As winter (hopefully) fades away and the first signs of spring (including sunshine and 70-degree weather) has returned to the southeast, I’ve actually been able to find my way outside to take walks and soak up the vitamin D lately. As much as I prefer the coast, I can appreciate the more mountainous area in which Karen and I currently live (the Blue Ridge mountains are visible on the edge of our horizon…personally, that’s still a little too close for me, but they’re cool to look at sometimes). And, as most of you know how depressed I can get in the winter, it’s nice to start seeing some green outside instead of just dead, bare, brown limbs jutting out of tree trunks.
There’s been a controversy lately about a university in Virginia that recently dozed off a hilltop that it owns and placed the school logo all over the top of the hill, so that it’s literally visible from almost anywhere in the city. A lot of people are pretty pissed off at the idea, saying that a lot of trees were cut down for nothing more than advertising (it’s spawned a couple of interesting Facebook groups).
Well, I’m not going to delve into the local controversy here, but I have noticed myself thinking about the environment more lately. Not that I’ve become a tree hugger or anything, but I do think that we do a generally lousy of job of taking care of our environment. Certainly we are in a financial bind in our country because we’re dependent on foreign sources of oil to power our love affair with the automobile. But it just seems to be popping up a lot of late. Yesterday, Dr. Heidi Cullen, host of The Climate Code, did a segment on some of the new hybrid and alternative fuel vehicles that recently debuted at the LA Auto Show, and discussed how amazingly low the environmental by-products of such vehicles are (not to mention the gas mileage made my jaw drop). Perhaps riding the same interest wave, CNN yesterday talked about “geoengineering,” and the wild schemes that some scientists are forumlating to save us from the threat of global warming. And while I’m not ready to become an activist just yet, I do think that we’re facing a problem here.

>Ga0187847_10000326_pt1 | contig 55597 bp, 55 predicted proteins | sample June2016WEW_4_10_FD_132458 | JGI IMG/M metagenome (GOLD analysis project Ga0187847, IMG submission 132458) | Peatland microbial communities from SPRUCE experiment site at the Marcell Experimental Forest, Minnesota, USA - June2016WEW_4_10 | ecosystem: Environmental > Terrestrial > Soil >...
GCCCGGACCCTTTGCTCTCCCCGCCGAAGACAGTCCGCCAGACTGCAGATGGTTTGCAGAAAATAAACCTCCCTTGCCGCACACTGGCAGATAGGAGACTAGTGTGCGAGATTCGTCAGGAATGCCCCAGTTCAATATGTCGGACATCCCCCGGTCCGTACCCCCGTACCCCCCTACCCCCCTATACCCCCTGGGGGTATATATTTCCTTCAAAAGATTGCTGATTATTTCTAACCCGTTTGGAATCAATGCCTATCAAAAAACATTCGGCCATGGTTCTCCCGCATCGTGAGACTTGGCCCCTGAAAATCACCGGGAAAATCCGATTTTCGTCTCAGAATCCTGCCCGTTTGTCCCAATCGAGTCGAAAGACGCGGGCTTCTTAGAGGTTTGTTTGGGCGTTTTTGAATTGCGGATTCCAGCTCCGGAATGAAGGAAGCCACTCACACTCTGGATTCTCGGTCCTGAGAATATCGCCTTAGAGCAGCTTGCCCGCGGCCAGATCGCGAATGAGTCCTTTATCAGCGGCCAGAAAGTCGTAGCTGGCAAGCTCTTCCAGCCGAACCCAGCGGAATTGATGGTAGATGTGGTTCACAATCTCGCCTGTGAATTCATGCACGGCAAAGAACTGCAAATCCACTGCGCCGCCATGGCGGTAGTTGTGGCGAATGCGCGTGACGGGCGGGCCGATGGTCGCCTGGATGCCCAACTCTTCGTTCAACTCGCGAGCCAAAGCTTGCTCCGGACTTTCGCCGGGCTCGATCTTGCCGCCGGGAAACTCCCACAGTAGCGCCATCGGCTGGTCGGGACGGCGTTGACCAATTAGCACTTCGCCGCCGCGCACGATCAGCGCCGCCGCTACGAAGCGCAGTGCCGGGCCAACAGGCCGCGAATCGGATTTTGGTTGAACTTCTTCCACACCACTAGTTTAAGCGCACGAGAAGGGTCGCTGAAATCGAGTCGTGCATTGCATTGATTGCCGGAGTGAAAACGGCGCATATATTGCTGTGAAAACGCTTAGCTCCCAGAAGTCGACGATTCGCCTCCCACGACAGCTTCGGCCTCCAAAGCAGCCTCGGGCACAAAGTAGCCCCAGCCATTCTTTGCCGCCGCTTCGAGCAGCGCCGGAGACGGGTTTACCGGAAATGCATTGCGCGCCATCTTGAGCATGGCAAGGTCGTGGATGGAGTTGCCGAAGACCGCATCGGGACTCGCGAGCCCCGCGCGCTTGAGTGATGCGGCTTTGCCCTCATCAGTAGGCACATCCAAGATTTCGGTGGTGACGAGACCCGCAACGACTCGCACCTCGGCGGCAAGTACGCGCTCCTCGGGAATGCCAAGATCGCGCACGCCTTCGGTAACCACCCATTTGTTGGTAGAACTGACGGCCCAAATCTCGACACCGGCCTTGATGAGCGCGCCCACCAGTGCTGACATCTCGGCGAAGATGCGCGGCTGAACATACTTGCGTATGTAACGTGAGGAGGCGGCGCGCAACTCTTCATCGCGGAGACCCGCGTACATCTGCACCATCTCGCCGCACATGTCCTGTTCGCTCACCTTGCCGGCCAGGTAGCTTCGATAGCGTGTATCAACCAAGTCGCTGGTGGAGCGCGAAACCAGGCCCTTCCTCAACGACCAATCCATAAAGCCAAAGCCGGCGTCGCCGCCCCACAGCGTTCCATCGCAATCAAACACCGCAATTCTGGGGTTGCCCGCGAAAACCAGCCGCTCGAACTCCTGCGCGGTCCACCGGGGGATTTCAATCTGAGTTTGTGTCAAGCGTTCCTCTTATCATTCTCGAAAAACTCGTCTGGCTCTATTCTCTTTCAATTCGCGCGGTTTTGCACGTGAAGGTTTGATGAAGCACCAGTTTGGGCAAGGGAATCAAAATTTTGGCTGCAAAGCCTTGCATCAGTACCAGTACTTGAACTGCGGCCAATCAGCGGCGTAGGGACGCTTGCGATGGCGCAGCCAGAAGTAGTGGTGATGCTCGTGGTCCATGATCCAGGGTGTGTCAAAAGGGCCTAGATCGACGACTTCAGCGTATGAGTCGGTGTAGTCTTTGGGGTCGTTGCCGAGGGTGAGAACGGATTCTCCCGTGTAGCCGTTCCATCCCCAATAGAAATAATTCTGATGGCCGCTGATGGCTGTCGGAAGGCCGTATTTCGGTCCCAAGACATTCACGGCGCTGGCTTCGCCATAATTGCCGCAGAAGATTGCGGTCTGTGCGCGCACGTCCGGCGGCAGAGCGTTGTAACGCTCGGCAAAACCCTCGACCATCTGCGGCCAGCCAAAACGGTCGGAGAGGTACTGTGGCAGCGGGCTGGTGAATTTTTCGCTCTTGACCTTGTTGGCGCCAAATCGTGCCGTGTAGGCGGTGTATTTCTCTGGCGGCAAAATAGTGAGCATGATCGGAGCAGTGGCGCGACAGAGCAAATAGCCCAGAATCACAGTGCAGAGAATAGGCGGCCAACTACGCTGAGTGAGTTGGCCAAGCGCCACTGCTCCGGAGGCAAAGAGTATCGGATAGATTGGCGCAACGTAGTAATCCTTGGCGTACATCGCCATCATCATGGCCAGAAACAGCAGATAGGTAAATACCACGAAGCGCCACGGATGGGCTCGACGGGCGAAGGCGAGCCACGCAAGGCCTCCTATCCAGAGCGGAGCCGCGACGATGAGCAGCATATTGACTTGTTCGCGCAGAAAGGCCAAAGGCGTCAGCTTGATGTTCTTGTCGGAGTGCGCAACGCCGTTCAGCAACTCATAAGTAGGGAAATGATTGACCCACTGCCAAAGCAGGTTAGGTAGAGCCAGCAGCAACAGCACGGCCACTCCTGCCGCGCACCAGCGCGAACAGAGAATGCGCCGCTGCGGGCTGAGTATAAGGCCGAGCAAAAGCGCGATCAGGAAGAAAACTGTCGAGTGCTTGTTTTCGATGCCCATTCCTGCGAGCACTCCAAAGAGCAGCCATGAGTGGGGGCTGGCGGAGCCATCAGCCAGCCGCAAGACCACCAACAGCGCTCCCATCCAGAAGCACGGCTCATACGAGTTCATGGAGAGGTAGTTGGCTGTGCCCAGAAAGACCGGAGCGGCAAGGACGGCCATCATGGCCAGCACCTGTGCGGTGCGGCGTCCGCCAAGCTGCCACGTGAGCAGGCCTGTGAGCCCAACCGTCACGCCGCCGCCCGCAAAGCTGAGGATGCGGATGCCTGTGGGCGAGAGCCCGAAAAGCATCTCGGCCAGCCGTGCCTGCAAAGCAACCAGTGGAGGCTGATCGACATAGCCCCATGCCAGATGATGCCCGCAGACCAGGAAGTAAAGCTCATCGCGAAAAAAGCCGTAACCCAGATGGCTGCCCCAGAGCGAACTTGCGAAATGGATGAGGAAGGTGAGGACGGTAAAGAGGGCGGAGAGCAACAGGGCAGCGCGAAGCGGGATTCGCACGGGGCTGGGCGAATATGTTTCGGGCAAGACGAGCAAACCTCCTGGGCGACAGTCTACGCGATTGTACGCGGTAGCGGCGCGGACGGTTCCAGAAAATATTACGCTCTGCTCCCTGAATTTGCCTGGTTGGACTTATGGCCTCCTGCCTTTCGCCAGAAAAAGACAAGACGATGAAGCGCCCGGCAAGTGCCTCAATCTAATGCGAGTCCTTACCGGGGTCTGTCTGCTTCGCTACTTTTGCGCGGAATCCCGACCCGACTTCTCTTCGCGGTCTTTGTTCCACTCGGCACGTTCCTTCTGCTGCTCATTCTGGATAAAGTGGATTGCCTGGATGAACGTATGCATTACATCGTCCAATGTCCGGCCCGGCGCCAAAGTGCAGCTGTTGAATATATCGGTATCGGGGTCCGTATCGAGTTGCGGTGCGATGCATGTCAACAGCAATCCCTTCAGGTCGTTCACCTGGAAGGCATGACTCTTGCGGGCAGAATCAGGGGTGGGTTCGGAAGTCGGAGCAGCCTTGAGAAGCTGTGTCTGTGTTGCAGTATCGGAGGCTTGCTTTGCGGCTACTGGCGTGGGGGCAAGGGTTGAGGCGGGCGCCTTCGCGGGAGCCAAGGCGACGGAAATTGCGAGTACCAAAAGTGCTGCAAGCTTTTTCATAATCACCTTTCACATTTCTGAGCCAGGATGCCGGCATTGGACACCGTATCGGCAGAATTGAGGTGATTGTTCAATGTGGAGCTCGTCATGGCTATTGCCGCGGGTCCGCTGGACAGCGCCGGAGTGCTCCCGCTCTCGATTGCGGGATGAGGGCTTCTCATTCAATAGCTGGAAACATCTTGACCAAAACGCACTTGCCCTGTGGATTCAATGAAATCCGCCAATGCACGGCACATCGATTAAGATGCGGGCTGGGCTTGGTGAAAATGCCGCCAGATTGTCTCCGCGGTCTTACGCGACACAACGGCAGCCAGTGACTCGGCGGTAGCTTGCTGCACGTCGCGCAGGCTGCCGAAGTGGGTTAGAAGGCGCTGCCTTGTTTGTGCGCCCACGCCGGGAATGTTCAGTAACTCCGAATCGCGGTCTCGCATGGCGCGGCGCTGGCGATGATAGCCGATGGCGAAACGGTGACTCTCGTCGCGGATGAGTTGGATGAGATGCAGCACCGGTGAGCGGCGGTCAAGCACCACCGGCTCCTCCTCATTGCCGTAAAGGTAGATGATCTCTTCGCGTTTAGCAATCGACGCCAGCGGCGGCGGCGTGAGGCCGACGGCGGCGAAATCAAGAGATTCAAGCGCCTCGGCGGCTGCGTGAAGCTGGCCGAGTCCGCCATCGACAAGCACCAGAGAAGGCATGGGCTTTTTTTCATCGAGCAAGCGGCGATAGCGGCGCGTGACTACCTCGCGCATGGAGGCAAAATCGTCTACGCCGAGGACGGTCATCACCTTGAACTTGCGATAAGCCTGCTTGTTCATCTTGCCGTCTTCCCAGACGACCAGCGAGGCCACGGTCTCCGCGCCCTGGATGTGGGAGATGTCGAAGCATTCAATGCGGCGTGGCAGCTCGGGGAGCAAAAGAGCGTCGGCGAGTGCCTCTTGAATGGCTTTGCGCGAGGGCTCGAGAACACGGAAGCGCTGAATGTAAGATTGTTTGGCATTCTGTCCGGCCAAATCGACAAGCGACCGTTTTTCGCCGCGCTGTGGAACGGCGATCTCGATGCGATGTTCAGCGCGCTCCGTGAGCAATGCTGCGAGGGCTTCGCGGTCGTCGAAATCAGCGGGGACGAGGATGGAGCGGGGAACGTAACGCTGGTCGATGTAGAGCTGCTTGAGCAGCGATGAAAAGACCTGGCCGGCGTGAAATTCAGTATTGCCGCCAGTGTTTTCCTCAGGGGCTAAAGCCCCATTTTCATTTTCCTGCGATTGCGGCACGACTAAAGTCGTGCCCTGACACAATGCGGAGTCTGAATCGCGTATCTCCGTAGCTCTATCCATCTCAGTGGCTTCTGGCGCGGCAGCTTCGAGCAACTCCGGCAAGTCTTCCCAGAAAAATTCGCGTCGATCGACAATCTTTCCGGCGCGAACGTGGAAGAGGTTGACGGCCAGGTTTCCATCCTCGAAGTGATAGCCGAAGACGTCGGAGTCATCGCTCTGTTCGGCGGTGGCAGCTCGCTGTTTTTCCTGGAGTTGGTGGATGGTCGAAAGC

I have no clever solutions to offer, or snappy banter to throw out about the issue. I just think that God gave us creation for our enjoyment and expects us to be good managers of His property. Yet we seem to want to treat it pretty destructively. So other than the obvious step of buying a hybrid car, which I know isn’t in my budget at the moment, what practical steps are there to try to make a difference in this? If we start doing something about it, then what does it look like?
Let me know what you think.